In January 2024, the Government will formally appoint a new independent Government Science Adviser, a measure which aims to bring Ireland in line with most other European countries.
The adviser role will no longer be linked to the position of Director General of Science Foundation Ireland (SFI), the main funding body for research in the State. The dual role had been carried out by Mark Ferguson, whose term leading SFI finished in 2021, but was an point of controversy among academics.
The president of one of Ireland’s leading academic bodies, the Royal Irish Academy, argued after the SFI position was advertised in 2021, that the role of chief scientific adviser should not be combined with any other role.
In their capacity in the new role, the Government Science Adviser will be tasked with chairing the National Science Advice Forum, and with that the task of providing cross-sectoral and multi-disciplinary advice to the Government.
The National Science Advice Forum will have an annual work programme which will be reported to Government. Delivery of the work programme will be evaluated after an initial three-year period.
These new science advice structures will assist in informing responses to complex and challenging policy areas like climate change, food sustainability, artificial intelligence, cybersecurity, and emerging technologies and to needs identified by ministers and government departments.
The Department of Further and Higher Education, Research, Innovation and Science has stated that the new science advice structures will bring Ireland in line with countries in Europe and beyond who have also tailored advisory structures to meet their needs. It further stipulates that the new science advice structures will maximise Ireland’s participation in international science advice organisations.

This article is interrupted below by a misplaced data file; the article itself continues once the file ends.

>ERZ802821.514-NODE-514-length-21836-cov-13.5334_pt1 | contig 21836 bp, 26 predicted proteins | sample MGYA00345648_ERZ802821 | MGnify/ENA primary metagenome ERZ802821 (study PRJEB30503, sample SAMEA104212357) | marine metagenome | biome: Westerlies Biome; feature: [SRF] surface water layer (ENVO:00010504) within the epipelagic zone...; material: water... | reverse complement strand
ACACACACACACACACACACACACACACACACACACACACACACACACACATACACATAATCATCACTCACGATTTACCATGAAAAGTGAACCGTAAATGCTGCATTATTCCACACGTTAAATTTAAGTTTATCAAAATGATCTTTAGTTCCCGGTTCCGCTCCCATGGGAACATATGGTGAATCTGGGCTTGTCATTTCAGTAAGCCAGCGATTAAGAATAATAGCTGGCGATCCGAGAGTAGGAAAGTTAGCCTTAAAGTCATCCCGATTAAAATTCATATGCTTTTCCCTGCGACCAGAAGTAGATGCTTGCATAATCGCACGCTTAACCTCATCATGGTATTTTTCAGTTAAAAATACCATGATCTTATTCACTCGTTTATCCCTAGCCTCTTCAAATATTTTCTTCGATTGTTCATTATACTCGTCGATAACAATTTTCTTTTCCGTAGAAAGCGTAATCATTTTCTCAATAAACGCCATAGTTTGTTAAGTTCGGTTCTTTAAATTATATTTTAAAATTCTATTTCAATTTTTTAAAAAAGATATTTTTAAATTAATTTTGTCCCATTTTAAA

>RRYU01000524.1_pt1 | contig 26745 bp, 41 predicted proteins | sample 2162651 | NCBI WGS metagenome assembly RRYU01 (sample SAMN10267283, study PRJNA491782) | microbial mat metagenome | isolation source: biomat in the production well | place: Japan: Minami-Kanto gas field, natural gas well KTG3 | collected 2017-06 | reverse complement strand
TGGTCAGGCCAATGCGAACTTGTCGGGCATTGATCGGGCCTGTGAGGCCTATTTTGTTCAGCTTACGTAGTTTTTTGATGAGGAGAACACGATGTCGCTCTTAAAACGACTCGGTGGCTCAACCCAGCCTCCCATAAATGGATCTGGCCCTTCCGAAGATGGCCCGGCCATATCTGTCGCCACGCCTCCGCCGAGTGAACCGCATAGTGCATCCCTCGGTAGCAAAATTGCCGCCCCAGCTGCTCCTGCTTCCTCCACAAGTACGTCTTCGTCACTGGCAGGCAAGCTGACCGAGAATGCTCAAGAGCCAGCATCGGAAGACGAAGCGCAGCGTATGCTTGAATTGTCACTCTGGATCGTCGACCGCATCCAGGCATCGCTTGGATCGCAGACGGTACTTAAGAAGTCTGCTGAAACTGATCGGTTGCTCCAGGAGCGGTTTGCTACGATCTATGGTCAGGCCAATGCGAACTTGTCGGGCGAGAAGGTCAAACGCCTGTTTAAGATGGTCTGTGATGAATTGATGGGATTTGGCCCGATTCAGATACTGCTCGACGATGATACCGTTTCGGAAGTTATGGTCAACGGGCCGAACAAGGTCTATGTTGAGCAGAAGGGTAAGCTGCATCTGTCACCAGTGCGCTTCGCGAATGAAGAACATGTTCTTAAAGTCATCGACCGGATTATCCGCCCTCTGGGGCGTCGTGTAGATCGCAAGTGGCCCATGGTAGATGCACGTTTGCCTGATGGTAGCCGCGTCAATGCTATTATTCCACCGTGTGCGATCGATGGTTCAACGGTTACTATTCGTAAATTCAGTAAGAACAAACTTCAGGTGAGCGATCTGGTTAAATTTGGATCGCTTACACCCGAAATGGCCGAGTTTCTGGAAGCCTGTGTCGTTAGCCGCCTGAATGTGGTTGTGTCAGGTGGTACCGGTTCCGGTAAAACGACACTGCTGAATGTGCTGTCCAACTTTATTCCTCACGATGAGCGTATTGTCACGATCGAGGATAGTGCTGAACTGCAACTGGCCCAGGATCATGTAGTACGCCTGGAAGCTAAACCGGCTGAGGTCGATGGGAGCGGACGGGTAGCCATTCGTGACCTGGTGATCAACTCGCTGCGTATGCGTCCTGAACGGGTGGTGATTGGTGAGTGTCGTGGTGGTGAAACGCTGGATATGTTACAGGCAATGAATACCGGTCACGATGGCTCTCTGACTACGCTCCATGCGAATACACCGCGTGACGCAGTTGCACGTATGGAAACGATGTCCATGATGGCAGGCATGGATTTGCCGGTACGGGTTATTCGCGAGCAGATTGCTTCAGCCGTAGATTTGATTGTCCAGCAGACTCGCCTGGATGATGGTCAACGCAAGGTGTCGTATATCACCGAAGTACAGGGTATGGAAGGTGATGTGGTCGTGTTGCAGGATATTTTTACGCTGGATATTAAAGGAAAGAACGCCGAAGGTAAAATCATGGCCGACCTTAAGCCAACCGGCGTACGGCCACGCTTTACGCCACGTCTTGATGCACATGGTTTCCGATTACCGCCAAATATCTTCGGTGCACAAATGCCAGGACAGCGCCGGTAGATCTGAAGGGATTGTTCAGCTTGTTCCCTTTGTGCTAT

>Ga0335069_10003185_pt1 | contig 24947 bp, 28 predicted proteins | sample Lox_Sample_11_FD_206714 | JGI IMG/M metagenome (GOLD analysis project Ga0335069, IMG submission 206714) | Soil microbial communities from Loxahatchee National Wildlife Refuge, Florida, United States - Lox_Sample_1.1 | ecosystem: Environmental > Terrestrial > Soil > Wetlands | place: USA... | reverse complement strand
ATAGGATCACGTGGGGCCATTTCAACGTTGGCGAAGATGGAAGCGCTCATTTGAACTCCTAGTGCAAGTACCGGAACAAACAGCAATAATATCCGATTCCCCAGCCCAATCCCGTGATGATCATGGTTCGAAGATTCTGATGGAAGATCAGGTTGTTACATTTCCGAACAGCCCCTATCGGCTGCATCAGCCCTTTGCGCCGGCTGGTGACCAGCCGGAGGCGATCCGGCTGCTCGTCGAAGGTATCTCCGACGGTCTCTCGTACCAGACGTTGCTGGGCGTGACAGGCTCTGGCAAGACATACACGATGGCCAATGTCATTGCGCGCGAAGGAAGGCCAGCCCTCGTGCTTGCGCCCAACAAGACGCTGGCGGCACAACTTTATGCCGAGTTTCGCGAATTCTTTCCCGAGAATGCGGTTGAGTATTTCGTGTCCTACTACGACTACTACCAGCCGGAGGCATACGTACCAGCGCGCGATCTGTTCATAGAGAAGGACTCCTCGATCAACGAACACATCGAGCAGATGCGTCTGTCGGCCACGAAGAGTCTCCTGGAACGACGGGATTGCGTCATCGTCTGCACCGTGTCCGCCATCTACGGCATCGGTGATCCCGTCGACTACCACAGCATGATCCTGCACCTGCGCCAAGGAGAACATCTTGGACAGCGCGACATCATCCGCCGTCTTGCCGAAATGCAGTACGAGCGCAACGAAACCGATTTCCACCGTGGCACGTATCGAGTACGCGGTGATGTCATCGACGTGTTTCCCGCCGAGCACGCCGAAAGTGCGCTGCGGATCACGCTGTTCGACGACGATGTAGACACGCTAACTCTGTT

A public consultation was held in September 2022, and the outcomes from this, along with international models, have been considered formally as the new science advice structures. The Department states that new science advice structures will be integrated in the general public policy making process and complement existing government actions.
The Government Science Advisor will be selected as part of the new science advice structures that aim to assist in informing quick responses to complex and challenging policy needs.
At the time of print, applications for the role have formally closed, and an announcement is imminent in early 2024.
Minister for Further and Higher Education, Research, Innovation and Science, Simon Harris TD, said: “It is absolutely essential government is guided by the best evidence available when addressing key challenges such as climate change and future pandemics.
“The role of the Government Chief Science Advisor will be fundamental in ensuring government policy decisions are informed by quality science advice.”